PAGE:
Baker, an out-of-state student, learned about the change in learning plans while attending an in-person class. “The email was very vague about housing,” she told Slate. “There were no specifics. Everyone kind of started freaking out. . . . We learned about it at the same time the professors did.” To top it off, she and a roommate soon tested positive for COVID-19. “We were all in such close quarters,” Baker said. “I know people that barely left their dorms, and they still ended up catching it.”

The situation at UNC is not unique.New York Times tracker has revealed at least 88,000 COVID-19 cases and 60 deaths at American colleges since the pandemic began. Photos and videos of students flouting public health guidelines at indoor parties or other gatherings have gone viral. Some university administrators have condemned the socializing as “reprehensible” and reprimanded students for “disrespectful, selfish, and dangerous” behavior.

Experts like Julia Marcus, PhD, MPH, an epidemiologist at Harvard Medical School, and Jessica Gold, MD, MS, a psychiatrist at Washington University, saw this coming from a mile away.Students will get infected, and universities will rebuke them for it; campuses will close, and students will be blamed for it,” they warned in the Atlantic over the summer. “Relying on the self-control of young adults, rather than deploying the public-health infrastructure needed to control a disease that spreads easily among people who live, eat, study, and socialize together, is not a safe reopening strategy.”

If you put 10,000 [students] in a small space, eating, sleeping, and socializing together, there’ll be an explosion of cases. . . . I don’t know what colleges were expecting.

—UNC epidemiologist Whitney Robinson

As the Editorial Board of the Daily Tar Heel, UNC’s student newspaper, wrote one week into the semester, “Reports of parties throughout the weekend come as no surprise. Though these students are not faultless, it was the University’s responsibility to disincentivize such gatherings by reconsidering its plans to operate in person earlier on.” The local health department recommended that UNC implement remote learning for the first five weeks of the fall term, but administrators ignored that advice.

Lack of Guidelines for Safe Return

Throughout the summer, even as COVID-19 hot spots emerged across the country, President Donald Trump aggressively pushed for schools to reopen in person. Without federal guidance on how to do this safely, university administrators were left to cobble together their own plans for preventing coronavirus from spreading into the community.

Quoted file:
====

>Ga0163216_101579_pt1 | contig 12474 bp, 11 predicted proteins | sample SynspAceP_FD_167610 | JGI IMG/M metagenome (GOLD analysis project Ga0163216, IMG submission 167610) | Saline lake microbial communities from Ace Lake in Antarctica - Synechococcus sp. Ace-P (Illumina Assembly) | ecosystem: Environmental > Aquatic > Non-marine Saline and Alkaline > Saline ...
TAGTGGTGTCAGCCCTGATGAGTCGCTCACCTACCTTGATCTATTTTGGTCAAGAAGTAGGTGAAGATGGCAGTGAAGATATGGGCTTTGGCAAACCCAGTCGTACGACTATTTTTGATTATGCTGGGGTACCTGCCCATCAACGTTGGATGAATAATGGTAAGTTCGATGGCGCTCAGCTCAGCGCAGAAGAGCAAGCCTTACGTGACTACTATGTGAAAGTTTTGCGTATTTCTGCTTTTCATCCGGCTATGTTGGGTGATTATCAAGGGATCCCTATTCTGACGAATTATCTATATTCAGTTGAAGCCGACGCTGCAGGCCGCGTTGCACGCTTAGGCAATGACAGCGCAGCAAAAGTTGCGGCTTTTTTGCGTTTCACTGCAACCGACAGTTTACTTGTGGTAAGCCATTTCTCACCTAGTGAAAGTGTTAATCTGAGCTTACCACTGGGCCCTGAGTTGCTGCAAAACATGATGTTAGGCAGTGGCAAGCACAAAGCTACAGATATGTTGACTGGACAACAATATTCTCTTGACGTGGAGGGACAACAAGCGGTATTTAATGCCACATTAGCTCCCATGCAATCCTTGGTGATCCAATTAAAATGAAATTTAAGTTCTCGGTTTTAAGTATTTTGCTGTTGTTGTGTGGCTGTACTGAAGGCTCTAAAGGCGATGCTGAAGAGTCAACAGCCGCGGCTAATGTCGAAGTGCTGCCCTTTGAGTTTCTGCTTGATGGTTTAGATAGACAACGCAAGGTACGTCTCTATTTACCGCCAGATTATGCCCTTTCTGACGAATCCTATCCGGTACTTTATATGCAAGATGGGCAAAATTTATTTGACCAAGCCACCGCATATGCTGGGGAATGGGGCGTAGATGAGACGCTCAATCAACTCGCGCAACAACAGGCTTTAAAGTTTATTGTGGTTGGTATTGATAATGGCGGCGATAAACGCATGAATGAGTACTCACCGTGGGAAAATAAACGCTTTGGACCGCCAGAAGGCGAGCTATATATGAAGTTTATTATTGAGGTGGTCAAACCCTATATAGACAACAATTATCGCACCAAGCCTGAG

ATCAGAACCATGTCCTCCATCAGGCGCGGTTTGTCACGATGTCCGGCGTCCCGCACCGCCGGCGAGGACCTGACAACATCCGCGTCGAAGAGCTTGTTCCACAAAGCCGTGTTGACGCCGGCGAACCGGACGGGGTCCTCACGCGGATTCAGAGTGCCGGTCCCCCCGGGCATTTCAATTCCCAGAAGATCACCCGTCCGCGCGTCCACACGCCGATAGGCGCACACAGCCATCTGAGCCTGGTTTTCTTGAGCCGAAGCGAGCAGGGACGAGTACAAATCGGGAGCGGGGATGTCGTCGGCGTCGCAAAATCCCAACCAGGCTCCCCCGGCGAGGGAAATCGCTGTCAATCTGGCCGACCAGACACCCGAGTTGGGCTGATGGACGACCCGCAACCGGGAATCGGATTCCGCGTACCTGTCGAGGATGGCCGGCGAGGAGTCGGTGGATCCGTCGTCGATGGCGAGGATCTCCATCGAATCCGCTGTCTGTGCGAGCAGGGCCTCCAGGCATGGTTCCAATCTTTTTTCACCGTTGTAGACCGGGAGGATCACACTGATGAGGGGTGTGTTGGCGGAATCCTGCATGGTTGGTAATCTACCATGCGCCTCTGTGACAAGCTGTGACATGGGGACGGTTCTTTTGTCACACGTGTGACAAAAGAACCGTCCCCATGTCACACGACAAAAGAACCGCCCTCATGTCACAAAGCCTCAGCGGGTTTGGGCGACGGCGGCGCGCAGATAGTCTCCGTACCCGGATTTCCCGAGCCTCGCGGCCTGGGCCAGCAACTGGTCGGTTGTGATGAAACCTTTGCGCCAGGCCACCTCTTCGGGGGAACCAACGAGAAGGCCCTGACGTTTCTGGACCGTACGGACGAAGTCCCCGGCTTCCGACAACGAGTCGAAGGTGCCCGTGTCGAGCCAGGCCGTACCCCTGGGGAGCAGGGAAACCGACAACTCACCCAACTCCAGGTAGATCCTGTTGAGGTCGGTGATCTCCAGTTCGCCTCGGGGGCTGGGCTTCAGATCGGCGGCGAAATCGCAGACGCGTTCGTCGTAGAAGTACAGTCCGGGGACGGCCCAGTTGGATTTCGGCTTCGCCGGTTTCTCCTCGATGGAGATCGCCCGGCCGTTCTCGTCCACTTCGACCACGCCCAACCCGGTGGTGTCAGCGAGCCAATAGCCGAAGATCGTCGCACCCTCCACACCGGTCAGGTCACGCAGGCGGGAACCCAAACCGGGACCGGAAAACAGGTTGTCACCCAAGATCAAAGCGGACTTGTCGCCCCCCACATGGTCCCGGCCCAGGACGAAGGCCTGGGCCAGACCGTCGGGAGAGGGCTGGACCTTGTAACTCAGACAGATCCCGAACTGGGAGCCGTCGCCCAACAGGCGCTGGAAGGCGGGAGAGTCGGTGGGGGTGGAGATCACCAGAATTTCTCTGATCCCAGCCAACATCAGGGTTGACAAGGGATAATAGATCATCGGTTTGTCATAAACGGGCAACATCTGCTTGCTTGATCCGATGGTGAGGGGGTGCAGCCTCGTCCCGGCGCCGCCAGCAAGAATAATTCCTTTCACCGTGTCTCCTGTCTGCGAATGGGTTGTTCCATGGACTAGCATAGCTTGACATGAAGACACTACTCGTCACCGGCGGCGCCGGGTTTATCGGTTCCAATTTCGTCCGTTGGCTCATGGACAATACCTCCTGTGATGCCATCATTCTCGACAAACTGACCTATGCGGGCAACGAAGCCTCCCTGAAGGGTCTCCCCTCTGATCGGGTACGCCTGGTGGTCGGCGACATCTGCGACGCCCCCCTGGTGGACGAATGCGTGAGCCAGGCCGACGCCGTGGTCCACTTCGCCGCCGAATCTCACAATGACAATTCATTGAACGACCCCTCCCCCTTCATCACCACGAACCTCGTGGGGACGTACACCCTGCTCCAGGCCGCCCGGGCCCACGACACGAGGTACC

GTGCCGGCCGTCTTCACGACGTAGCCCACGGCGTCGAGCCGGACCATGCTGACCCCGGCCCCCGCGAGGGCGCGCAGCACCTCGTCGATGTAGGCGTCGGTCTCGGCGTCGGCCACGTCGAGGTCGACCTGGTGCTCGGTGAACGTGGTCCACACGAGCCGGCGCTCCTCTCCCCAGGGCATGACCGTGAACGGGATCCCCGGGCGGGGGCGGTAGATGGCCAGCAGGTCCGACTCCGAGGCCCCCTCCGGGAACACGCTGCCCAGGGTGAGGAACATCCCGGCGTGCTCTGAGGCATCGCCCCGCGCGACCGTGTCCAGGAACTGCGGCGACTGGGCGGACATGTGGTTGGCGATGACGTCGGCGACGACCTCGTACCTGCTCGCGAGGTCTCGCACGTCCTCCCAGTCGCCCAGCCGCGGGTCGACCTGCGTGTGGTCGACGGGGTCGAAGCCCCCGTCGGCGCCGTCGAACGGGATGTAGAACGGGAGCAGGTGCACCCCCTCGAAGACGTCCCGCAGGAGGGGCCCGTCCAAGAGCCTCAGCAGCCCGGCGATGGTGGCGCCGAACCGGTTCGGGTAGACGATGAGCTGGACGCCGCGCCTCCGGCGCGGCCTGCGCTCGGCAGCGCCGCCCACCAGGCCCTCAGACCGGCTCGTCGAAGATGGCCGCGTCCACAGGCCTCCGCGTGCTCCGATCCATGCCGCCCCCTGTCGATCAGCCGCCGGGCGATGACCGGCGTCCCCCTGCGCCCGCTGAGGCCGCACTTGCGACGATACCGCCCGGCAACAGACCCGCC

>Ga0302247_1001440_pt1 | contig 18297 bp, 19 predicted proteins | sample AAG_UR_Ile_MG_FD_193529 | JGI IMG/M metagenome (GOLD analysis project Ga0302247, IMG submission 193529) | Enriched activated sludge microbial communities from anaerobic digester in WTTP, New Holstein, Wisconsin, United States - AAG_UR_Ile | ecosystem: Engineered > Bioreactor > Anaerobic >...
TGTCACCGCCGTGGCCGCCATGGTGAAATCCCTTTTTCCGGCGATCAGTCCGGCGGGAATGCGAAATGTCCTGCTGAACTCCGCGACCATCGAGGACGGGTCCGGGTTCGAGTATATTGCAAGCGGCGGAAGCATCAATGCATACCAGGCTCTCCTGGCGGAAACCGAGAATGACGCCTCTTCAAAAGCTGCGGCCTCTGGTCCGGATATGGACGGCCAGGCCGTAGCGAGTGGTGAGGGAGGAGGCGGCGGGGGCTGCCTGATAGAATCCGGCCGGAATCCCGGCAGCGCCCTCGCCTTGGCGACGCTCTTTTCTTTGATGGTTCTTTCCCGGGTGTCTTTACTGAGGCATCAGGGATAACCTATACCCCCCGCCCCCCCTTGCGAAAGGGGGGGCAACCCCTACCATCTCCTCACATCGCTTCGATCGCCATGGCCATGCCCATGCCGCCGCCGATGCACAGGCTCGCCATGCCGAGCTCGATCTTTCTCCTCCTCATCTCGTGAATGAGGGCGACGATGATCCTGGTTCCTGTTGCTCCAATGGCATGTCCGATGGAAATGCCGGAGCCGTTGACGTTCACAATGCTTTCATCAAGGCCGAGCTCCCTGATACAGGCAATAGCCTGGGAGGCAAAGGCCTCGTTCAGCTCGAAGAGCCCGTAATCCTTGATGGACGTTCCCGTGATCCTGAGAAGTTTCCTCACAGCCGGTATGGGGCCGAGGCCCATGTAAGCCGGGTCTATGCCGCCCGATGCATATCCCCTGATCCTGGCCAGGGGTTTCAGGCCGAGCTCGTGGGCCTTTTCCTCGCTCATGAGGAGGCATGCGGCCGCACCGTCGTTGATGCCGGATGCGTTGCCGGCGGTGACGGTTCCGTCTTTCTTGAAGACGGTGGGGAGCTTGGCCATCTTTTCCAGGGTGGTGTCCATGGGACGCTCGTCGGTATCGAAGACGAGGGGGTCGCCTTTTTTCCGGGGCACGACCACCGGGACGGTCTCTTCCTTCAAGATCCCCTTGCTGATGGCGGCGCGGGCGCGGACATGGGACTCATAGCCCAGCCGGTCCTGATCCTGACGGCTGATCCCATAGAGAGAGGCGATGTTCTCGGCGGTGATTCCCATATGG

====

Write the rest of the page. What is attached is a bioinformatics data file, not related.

“I don’t think there are two universities that have the same protocol,” Irwin Redlener, director of the Pandemic Resource and Response Initiative at Columbia University, told Politico. “It’s national chaos.

Universities have a strong financial incentive to reopen in person. Many are hoping to recover revenue from housing fees and out-of-state tuition payments that were lost when the pandemic forced them to suspend in-person classes in March. But as many universities have learned in recent weeks, reopening in person comes at a cost to the health of students, faculty members, and the surrounding community.

The New York Times reviewed 203 counties in which college students comprise at least 10% of the population and found that about half experienced their worst weeks of the pandemic after August 1, around the time students returned to campus. An analysis by USA Today revealed that communities with a significant college student population represent 19 of the 25 largest current coronavirus outbreaks in the US.

What has happened on campus hasn’t stayed on campus,” Shawn Hubler and Anemona Hartocollis wrote in the New York Times.

California Fares Better Than Other States

While California is not represented on USA Today’s list of big outbreaks, it is dealing with surges on some campuses. According to the New York Times campus tracker, there are nearly 2,600 coronavirus cases at 57 schools in California. (Because there is no national tracking system for coronavirus cases on college campuses, the New York Times is believed to have the most comprehensive count available.)